At 8:36AM Sunday 3rd February 2019, a Magnitude 3.9 earthquake occurred at 34.6 KM S of Carúpano, Venezuela and 196 KM WSW of Port of Spain, Trinidad and Tobago. This event occurred at ashallow depth of 28.4 KM. It was not reported felt across Trinidad.
Note that this information is from the Venezuelan Foundation for Seismological Research (FUNVISIS) and is considered final.
Based on the location and depth of this earthquake, it likely occurred in seismic zone 3, where a complex network of main faults and its conjugate faults interact in the Gulf of Paria and Eastern Venezuela. Seismicity is fairly high, with earthquakes generally shallow to moderate depth, up to 50 kilometers deep. Deeper earthquakes can occur, usually related to the subducting slab of the South American plate under the Caribbean Plate.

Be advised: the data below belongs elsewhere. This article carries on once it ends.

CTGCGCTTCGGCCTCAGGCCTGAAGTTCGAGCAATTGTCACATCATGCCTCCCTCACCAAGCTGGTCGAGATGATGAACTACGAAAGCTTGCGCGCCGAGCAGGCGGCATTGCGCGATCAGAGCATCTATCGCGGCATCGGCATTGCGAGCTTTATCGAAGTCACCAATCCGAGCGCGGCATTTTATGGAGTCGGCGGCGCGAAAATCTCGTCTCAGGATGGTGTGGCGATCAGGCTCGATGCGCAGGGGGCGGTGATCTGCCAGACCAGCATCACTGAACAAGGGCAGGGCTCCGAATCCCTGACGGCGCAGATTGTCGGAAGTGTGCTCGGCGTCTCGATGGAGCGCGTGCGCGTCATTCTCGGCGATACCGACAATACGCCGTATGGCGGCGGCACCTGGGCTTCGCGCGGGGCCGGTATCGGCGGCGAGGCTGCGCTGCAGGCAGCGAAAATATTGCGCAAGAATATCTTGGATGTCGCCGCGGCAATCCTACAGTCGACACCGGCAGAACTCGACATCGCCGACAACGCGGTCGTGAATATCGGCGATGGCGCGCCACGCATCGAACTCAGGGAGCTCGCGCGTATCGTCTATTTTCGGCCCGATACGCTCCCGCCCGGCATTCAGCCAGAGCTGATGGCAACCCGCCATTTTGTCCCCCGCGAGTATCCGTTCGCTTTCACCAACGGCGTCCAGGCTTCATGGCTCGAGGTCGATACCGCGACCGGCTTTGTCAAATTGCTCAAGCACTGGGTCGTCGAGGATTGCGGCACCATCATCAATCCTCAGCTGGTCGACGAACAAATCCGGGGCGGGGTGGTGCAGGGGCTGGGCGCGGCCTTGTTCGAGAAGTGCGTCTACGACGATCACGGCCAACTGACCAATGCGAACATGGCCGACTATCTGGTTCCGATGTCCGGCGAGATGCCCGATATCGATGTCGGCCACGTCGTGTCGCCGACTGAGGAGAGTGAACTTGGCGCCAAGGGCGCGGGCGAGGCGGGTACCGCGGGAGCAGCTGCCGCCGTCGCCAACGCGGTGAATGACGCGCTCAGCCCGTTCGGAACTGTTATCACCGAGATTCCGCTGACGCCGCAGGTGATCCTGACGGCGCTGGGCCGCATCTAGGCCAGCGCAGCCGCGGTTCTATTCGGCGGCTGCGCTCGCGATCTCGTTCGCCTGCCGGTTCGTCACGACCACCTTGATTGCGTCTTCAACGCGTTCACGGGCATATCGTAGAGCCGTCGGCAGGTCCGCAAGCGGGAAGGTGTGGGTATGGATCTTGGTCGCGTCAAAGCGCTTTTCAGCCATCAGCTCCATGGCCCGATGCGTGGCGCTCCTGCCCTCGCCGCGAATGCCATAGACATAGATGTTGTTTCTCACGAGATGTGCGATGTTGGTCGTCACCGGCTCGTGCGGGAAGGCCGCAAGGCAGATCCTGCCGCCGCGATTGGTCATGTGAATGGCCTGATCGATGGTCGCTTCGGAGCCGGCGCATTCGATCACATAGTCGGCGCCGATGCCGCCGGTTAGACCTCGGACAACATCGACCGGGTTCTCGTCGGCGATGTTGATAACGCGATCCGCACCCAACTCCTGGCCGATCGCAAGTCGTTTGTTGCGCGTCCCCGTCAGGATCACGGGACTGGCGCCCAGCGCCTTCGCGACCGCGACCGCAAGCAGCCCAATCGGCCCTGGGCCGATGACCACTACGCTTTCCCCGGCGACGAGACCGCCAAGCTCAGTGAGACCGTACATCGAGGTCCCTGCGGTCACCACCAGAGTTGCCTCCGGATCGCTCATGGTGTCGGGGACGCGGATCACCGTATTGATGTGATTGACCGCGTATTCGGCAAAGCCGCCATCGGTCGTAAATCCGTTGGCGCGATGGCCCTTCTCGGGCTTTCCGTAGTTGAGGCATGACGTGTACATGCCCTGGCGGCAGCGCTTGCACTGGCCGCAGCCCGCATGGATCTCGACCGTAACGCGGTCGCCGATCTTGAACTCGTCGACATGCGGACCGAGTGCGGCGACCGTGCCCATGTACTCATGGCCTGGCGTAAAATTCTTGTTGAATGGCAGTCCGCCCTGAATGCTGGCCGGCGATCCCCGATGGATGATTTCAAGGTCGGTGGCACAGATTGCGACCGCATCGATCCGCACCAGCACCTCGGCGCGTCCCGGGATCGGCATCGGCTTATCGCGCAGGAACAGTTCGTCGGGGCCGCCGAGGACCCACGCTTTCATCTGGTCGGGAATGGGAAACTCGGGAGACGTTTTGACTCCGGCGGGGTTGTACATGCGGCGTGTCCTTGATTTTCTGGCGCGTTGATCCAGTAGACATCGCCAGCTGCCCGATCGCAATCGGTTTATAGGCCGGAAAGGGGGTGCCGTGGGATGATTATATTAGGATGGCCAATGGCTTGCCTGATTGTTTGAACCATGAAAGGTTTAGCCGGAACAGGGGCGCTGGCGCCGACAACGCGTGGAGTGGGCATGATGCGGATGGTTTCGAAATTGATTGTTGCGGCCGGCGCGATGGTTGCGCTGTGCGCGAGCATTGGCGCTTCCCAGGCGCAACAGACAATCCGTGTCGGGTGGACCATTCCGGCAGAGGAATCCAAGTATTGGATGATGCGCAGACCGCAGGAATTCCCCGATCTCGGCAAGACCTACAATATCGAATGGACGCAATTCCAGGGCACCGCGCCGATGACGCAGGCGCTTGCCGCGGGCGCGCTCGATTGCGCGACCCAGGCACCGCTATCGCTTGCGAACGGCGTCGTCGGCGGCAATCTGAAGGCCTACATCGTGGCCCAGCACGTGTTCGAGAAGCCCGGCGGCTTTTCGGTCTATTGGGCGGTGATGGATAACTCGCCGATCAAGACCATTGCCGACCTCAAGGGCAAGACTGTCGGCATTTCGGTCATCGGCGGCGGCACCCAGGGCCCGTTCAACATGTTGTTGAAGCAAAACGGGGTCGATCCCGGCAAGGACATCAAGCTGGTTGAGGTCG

Earthquakes *cannot* be predicted – meaning the precise time, date, magnitude, depth etc. cannot be known ahead of time based on current research and technology.
Generally, in Trinidad and Tobago, a seismically active area, earthquakes of this magnitude, up to M8.0 and greater, are possible in area, and this statement has been repeated by seismologists at the U.W.I. Seismic Research Centre for decades.
Each year, over 2,200 seismic events are recorded in the Eastern Caribbean. On average, the Eastern Caribbean has seen a pattern of major (M7.0-M7.9) quakes every 20 to 30 years. That pattern has stayed true. The last major (M7.0-7.9) quake occurred north of Martinique in 2007.
Historical patterns indicate great earthquakes (M8.0+) on the Richter Scale have occurred every century or so in the region. The probability of another event at that level is high since the last >M8.0 earthquake occurred in 1843.
Now is the time to create or go over your earthquake preparedness plan and know what to do during, before and after an earthquake. See here for more details.
This event has been reviewed by the Venezuelan Foundation for Seismological Research and is considered final.